The Patient Protection and Affordable Care Act (“Act”), commonly referred to as Health Care Reform, was passed earlier this year and requires employers to make changes to their health plans, fulfill certain notice obligations, and adhere to numerous administrative requirements in order to bring their plans into compliance with the Act.  Many of the new requirements under the Act apply to plan years starting after September 23, 2010, and are therefore effective January 1, 2011 for calendar year plans.  This means that if you maintain a calendar year plan, plan changes are required to be made, and notice requirements fulfilled, before 2011.  In addition, if you are currently putting together your open enrollment materials for the 2011 year, changes may need to be included in those materials.

To assess what changes Health Care Reform requires for your company’s group health plan for 2011, you will need to make the following determinations:

  • Is your Plan grandfathered” for purposes of the Act?
  • Even if your Plan is grandfathered, what requirements of the Act must you comply with as of 2011?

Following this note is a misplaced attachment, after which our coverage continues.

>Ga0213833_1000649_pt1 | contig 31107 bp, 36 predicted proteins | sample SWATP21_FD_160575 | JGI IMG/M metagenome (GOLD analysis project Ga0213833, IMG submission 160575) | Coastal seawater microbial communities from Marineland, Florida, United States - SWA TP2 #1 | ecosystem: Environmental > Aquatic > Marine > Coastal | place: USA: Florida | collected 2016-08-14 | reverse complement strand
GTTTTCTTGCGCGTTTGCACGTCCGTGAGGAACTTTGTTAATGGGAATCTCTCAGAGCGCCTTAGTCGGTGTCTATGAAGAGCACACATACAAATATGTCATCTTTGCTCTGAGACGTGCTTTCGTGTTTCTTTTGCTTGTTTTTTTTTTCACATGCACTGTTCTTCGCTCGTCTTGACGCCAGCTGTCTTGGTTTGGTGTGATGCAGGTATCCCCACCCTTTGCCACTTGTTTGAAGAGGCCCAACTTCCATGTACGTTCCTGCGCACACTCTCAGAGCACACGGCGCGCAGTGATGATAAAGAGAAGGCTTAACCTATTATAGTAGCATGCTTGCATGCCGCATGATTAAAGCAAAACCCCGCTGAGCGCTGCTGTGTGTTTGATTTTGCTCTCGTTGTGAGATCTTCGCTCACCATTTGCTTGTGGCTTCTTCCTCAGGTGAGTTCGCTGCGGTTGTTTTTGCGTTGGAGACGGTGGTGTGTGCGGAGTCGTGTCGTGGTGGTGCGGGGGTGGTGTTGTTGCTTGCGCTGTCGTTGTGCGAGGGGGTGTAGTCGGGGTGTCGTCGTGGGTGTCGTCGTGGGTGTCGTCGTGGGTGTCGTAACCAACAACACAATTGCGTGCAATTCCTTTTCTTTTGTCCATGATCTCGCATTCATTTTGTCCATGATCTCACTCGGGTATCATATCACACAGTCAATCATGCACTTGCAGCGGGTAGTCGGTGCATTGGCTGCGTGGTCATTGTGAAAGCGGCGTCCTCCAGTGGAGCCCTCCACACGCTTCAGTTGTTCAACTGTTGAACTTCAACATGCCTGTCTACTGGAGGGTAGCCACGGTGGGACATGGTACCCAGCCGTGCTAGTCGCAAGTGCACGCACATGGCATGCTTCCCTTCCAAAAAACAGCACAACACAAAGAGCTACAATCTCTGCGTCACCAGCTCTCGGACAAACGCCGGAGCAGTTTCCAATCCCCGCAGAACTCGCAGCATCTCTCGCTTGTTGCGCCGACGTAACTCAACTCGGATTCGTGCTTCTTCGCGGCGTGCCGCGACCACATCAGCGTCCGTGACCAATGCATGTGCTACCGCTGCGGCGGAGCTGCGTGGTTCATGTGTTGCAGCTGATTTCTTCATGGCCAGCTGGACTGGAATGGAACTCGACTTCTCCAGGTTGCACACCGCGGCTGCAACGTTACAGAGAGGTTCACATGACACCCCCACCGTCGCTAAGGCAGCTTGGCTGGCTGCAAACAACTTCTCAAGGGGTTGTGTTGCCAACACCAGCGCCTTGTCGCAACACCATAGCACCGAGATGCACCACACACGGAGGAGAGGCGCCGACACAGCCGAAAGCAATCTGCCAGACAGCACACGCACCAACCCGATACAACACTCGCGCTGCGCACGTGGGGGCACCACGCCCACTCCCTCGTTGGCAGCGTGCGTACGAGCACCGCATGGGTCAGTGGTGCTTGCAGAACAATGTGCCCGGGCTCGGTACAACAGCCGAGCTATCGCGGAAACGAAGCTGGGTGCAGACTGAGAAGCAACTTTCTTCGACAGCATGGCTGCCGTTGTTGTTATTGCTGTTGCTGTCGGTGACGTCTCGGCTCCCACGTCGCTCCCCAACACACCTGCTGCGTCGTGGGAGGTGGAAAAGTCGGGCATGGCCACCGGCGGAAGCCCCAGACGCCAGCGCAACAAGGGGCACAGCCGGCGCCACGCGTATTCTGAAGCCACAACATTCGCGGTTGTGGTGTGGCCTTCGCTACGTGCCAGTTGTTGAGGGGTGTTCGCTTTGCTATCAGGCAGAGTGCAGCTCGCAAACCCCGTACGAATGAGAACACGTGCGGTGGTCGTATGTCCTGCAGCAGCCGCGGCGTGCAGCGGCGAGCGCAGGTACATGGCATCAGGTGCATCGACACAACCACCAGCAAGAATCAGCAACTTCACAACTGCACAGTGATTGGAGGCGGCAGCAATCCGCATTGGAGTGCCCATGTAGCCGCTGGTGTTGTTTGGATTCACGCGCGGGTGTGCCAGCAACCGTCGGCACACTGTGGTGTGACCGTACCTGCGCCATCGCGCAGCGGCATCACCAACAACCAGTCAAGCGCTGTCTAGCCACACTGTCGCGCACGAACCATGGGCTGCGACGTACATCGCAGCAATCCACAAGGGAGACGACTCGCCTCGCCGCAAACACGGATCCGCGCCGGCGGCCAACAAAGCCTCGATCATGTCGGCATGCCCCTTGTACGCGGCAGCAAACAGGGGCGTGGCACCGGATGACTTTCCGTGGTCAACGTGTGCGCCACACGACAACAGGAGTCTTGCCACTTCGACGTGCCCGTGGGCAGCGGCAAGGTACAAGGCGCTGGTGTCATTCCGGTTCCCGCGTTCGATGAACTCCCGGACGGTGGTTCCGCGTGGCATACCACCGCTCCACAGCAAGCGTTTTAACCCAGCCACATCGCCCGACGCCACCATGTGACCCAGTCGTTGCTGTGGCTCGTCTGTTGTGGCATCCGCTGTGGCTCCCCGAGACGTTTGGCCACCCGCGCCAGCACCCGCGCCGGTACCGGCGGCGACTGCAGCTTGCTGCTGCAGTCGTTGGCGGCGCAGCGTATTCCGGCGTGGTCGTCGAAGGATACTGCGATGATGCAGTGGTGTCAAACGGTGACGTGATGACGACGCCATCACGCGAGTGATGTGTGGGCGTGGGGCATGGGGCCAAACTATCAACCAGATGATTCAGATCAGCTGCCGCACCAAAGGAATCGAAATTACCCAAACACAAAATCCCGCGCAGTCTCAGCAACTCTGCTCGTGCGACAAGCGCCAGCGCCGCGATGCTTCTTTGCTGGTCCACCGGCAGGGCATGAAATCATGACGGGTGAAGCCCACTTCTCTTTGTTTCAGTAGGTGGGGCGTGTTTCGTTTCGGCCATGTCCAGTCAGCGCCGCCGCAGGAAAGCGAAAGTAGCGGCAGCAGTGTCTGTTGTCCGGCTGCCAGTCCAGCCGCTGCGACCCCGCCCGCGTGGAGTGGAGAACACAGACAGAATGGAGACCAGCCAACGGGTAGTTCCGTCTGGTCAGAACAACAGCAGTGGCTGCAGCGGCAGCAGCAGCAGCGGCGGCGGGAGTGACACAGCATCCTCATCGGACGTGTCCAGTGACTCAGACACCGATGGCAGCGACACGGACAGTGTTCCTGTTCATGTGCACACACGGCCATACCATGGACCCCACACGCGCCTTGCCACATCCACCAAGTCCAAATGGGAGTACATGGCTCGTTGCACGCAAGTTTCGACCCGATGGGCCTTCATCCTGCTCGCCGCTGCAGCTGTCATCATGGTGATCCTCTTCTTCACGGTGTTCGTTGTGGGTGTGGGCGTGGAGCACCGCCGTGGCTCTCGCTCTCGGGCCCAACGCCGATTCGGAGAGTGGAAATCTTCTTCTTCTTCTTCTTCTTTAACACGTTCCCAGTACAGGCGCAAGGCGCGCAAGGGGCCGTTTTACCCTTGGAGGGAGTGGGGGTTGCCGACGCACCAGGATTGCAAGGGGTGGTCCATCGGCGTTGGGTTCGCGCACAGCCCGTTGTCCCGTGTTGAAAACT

• If your Plan is not a grandfathered one, what additional requirements of the Act must you comply with as of 2011?
  • What amendments must be made to your cafeteria plans, including any flexible spending accounts, in connection with the Act?
  • Are there other new medical plan mandates that need to be addressed now?

The remainder of this Advisory responds to each of these questions in a summary fashion.  We are happy to assist you in analyzing each of these issues in the context of your company’s own health plans.  We note that this Advisory addresses only the Act’s changes applicable to plans beginning in 2011; both grandfathered and non-grandfathered plans are required to comply with additional changes in later plan years.  We will continue to update you as new Health Care Reform requirements become applicable to health plans and new guidance is issued.

Is Your Plan a Grandfathered” One?